In the age of global market capitalism, hopes and grievances were narrowly conceived, which blunted a sense of common predicament. Poor people didn't unite; they competed ferociously amongst themselves for gains as slender as they were provisional. And this undercity strife created only the faintest ripple in the fabric of the society at large. The gates of the rich occasionally rattled, remained class. The poor took down one another, and the world's great, unequal cities soldiered on in relative peace.
He had no faintest conception till that very hour of how they would look, and even doubted their existence. But when he saw them he knew that he had always known them and realized what part each one of them had played at many an hour in his life when he had supposed himself alone, so that now he could say to them, one by one, not 'Who are you?' but 'So it was you all the time.' All that they were and said at this meeting woke memories. The dim consciousness of friends about him which had haunted his solitudes from infancy was now at last explained; that central music in every pure experience which had always just evaded memory was now at last recovered... He saw not only Them; he saw Him. This animal, this thing begotten in a bed, could look on Him. What is blinding, suffocating fire to you is now cool light to him, is clarity itself, and wears the form of a man.
Hades allowed himself the faintest smile, but there was nothing cruel in his eyes. 'I can entertain the possibility that you acted for multiple reasons. My point is this: you and I rose to the aid of Olympus because you convinced me to let go of my anger. I would encourage you to do likewise. My children are so rarely happy. I ... I would like to see you be an exception.' Nico stared at his father. He didn't know what to do with that statement. He could accept many unreal things - hordes of ghosts, magical labyrinths, travel through shadows, chapels made of bones. But tender words from the Lord of the Underworld? No. That made no sense.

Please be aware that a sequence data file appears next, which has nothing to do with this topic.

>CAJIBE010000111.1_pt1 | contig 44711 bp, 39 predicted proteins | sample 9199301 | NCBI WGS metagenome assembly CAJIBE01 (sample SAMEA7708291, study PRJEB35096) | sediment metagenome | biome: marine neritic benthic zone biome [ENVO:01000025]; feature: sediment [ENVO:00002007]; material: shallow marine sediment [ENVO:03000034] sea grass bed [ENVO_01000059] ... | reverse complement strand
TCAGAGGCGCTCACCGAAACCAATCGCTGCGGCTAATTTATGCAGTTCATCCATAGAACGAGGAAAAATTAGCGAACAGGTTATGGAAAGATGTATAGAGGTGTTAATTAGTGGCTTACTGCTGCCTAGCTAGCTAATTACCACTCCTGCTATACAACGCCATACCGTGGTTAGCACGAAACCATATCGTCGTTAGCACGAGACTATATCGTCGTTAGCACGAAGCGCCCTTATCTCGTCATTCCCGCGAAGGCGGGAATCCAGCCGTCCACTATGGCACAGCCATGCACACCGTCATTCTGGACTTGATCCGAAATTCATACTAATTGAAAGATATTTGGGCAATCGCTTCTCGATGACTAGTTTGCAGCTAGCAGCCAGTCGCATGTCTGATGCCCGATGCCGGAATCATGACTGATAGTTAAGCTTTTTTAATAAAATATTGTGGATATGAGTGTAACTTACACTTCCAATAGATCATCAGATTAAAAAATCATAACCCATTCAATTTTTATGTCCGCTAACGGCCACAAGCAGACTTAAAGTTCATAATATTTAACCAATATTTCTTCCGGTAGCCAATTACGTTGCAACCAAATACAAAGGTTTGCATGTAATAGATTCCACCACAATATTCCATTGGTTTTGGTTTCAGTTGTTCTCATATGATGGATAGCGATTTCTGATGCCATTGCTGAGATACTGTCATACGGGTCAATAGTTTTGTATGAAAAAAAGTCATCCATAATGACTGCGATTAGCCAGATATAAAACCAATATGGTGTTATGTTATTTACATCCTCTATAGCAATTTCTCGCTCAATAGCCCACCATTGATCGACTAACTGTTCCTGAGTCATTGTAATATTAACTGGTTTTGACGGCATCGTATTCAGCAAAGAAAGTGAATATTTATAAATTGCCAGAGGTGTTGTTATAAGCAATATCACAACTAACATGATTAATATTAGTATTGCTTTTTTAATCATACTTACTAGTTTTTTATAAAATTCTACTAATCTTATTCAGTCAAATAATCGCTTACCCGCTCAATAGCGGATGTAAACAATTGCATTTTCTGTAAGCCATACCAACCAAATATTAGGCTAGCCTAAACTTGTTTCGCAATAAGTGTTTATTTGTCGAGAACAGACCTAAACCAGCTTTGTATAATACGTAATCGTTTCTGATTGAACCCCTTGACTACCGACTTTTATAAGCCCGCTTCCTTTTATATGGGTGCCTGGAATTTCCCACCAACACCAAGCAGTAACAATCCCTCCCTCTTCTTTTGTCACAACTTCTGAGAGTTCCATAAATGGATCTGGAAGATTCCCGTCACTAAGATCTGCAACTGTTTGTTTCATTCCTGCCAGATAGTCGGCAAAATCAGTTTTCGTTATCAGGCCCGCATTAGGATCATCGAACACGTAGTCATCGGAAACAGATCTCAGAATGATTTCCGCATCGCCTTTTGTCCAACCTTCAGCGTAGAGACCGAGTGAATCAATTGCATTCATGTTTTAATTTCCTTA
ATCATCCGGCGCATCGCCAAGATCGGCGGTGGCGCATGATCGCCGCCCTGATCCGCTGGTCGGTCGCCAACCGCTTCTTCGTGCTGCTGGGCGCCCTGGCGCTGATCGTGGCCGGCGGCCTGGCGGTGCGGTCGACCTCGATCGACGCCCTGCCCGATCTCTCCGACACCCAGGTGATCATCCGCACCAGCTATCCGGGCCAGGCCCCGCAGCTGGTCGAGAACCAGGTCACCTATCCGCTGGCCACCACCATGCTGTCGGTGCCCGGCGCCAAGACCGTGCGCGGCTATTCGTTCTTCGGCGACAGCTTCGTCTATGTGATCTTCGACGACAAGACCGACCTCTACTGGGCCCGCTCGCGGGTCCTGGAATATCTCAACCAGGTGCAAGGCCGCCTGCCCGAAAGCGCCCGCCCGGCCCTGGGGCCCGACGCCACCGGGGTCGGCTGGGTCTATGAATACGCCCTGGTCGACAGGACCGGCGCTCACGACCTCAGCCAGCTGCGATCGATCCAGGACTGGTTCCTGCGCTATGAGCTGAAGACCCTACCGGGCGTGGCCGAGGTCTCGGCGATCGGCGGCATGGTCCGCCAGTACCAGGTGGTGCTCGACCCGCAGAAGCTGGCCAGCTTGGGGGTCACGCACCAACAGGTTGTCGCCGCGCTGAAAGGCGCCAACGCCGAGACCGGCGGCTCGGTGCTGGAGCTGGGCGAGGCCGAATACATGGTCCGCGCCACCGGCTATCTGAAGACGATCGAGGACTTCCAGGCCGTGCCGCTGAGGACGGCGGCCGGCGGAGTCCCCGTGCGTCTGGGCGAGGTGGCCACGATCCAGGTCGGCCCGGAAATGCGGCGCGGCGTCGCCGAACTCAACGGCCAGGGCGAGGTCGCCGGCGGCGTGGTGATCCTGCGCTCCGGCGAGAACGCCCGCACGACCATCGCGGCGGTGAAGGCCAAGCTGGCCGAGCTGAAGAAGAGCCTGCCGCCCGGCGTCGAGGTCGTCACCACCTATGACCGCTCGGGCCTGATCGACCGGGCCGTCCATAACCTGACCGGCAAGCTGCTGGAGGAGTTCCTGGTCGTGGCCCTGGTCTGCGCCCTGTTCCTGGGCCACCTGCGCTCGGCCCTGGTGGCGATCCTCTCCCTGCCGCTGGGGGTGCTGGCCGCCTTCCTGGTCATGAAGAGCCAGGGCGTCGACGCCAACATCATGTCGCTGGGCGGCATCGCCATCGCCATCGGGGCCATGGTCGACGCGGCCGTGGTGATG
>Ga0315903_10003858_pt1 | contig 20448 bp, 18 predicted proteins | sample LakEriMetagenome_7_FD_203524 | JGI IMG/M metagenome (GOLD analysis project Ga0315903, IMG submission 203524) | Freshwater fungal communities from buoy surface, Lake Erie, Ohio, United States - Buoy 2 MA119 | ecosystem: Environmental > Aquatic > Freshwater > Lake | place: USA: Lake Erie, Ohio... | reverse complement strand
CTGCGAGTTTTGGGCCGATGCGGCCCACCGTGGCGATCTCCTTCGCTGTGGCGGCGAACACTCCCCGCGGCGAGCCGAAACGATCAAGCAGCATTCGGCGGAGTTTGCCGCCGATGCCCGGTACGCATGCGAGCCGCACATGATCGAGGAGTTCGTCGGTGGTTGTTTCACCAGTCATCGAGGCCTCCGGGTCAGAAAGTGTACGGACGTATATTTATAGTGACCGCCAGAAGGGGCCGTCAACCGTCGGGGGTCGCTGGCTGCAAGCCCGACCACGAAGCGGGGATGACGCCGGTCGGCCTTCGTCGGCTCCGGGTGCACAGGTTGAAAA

There are 3 kinds of magic in our world. The peddling little magician magic like Uncle Andrew in 'The Magicians Newphew' where people mess around with things they don't understand. It's movie magic. Then there is the magic of the evil side of things. The demonic forces. And that's not really magic... it's corruption of what really exists. And then finally there is the magic of the Holy Spirit of God which is the creation and maintenence of the universe. We don't understand it... and we haven't the faintest idea how He does it. But it's real. That's the deep magic.
I can't - Kestrel, you must understand that I would never claim you. Calling you a prize - my prize - it was only words. But it worked. Cheat won't harm you, I swear that he won't, but you must... hide yourself a little. Help a little. Just tell us how much time we have before the battle. Give him a reason to decide you're not better off dead. Swallow your pride." "Maybe it's not as easy for me as it is for you." He wheeled on her. "It's not easy for me, " "You know that it's not. What do you think I have had to swallow these past ten years? What do you think I have had to do to survive?" "Truly, " she said, "I haven't the faintest interest. You may tell your sad story to someone else." He flinched as if slapped. His voice came low: "You can make people feel so small.
Miss Rasputin, what a delight to finally meet you, ' said the vamp, speaking with only the faintest hint of an accent. 'Let's hope you still feel that way in a few minutes, Mr. Delacroix.' 'Pierre, please. And may I call you Evangaline?' Pierre smiled at her winsomely. 'No, you may not. My name is Ms. Rasputin to you.' Her answer took the vamp aback, but he recovered quickly and smiled again showing off his small pointed canines. Pierre's dark eyes flicked over to Ryker in his feline form and he raised an aristocratic brow. 'My, what a big pussy you have.' 'You know what they say, the bigger the better.